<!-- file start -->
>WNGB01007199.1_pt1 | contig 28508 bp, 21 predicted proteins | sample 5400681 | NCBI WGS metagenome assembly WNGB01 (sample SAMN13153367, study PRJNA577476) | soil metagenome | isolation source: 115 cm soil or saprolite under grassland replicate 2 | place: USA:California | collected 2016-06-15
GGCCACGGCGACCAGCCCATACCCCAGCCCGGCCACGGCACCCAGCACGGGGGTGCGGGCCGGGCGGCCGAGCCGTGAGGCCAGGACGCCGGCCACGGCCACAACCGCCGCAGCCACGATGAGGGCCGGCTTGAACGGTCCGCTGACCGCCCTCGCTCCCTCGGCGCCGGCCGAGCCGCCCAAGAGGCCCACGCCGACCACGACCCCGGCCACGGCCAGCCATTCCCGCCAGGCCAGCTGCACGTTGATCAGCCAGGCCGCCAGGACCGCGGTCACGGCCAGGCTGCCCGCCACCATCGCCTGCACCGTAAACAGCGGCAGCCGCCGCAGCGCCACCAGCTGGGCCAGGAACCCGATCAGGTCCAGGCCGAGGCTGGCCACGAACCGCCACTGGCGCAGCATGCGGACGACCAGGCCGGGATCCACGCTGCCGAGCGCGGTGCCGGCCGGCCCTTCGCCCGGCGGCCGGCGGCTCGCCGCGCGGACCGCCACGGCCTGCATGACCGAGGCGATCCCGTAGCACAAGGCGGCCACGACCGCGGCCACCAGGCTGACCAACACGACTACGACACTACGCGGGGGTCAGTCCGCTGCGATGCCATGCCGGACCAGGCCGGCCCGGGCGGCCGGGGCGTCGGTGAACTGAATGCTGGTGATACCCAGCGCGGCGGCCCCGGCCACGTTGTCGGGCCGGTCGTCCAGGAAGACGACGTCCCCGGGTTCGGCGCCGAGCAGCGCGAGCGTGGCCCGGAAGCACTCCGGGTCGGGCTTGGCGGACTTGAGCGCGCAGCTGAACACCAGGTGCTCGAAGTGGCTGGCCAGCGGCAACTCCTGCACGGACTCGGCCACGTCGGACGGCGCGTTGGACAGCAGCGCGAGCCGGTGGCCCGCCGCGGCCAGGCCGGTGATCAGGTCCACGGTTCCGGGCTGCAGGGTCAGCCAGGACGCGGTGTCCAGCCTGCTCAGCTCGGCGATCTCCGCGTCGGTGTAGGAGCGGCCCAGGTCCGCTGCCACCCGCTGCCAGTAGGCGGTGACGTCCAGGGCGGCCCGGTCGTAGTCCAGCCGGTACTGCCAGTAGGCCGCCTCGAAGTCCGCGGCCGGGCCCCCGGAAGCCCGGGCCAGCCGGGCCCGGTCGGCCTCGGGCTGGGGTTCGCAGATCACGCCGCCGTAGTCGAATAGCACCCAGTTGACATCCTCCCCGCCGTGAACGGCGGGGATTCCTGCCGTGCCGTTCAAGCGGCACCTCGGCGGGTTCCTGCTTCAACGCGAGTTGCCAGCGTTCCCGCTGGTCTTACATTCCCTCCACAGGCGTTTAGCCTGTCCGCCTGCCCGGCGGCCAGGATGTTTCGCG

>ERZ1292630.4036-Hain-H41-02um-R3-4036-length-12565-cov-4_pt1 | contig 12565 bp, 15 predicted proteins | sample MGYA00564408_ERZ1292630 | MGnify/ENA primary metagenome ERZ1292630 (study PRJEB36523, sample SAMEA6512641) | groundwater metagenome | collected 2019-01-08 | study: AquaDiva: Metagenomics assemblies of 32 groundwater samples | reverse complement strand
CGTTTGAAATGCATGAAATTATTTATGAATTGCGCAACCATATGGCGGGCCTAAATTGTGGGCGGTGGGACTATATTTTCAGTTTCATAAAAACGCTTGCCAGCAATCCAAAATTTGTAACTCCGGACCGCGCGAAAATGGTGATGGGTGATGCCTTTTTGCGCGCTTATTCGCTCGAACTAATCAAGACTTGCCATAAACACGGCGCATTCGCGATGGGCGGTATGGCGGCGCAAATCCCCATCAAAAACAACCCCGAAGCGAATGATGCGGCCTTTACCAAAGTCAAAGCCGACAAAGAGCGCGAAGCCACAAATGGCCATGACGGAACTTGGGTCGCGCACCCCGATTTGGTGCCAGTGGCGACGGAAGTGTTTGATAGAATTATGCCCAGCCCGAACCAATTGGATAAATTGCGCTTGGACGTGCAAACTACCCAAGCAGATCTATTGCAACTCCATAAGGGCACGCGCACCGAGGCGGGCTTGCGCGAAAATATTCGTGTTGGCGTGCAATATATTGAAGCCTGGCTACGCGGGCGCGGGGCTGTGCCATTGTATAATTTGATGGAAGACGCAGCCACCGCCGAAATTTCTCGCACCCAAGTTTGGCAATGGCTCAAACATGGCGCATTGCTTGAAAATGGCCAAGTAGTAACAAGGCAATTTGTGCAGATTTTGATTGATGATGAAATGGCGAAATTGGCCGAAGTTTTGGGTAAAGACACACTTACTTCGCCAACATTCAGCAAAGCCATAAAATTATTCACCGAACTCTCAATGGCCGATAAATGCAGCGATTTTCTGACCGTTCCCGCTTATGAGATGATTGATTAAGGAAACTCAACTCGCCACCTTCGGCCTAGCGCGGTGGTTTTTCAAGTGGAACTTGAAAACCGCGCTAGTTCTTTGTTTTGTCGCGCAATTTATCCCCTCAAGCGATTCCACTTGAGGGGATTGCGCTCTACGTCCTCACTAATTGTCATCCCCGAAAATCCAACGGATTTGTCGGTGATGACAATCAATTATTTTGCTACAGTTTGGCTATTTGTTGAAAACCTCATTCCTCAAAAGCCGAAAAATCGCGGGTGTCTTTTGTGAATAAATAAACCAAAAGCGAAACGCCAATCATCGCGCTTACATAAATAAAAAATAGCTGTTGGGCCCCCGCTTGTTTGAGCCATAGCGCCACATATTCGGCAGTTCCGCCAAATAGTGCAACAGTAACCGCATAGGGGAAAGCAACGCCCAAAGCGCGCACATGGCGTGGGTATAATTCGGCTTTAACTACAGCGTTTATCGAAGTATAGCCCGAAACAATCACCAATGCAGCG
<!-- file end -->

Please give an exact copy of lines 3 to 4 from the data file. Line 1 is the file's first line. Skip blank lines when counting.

>ERZ1292630.4036-Hain-H41-02um-R3-4036-length-12565-cov-4_pt1 | contig 12565 bp, 15 predicted proteins | sample MGYA00564408_ERZ1292630 | MGnify/ENA primary metagenome ERZ1292630 (study PRJEB36523, sample SAMEA6512641) | groundwater metagenome | collected 2019-01-08 | study: AquaDiva: Metagenomics assemblies of 32 groundwater samples | reverse complement strand
CGTTTGAAATGCATGAAATTATTTATGAATTGCGCAACCATATGGCGGGCCTAAATTGTGGGCGGTGGGACTATATTTTCAGTTTCATAAAAACGCTTGCCAGCAATCCAAAATTTGTAACTCCGGACCGCGCGAAAATGGTGATGGGTGATGCCTTTTTGCGCGCTTATTCGCTCGAACTAATCAAGACTTGCCATAAACACGGCGCATTCGCGATGGGCGGTATGGCGGCGCAAATCCCCATCAAAAACAACCCCGAAGCGAATGATGCGGCCTTTACCAAAGTCAAAGCCGACAAAGAGCGCGAAGCCACAAATGGCCATGACGGAACTTGGGTCGCGCACCCCGATTTGGTGCCAGTGGCGACGGAAGTGTTTGATAGAATTATGCCCAGCCCGAACCAATTGGATAAATTGCGCTTGGACGTGCAAACTACCCAAGCAGATCTATTGCAACTCCATAAGGGCACGCGCACCGAGGCGGGCTTGCGCGAAAATATTCGTGTTGGCGTGCAATATATTGAAGCCTGGCTACGCGGGCGCGGGGCTGTGCCATTGTATAATTTGATGGAAGACGCAGCCACCGCCGAAATTTCTCGCACCCAAGTTTGGCAATGGCTCAAACATGGCGCATTGCTTGAAAATGGCCAAGTAGTAACAAGGCAATTTGTGCAGATTTTGATTGATGATGAAATGGCGAAATTGGCCGAAGTTTTGGGTAAAGACACACTTACTTCGCCAACATTCAGCAAAGCCATAAAATTATTCACCGAACTCTCAATGGCCGATAAATGCAGCGATTTTCTGACCGTTCCCGCTTATGAGATGATTGATTAAGGAAACTCAACTCGCCACCTTCGGCCTAGCGCGGTGGTTTTTCAAGTGGAACTTGAAAACCGCGCTAGTTCTTTGTTTTGTCGCGCAATTTATCCCCTCAAGCGATTCCACTTGAGGGGATTGCGCTCTACGTCCTCACTAATTGTCATCCCCGAAAATCCAACGGATTTGTCGGTGATGACAATCAATTATTTTGCTACAGTTTGGCTATTTGTTGAAAACCTCATTCCTCAAAAGCCGAAAAATCGCGGGTGTCTTTTGTGAATAAATAAACCAAAAGCGAAACGCCAATCATCGCGCTTACATAAATAAAAAATAGCTGTTGGGCCCCCGCTTGTTTGAGCCATAGCGCCACATATTCGGCAGTTCCGCCAAATAGTGCAACAGTAACCGCATAGGGGAAAGCAACGCCCAAAGCGCGCACATGGCGTGGGTATAATTCGGCTTTAACTACAGCGTTTATCGAAGTATAGCCCGAAACAATCACCAATGCAGCG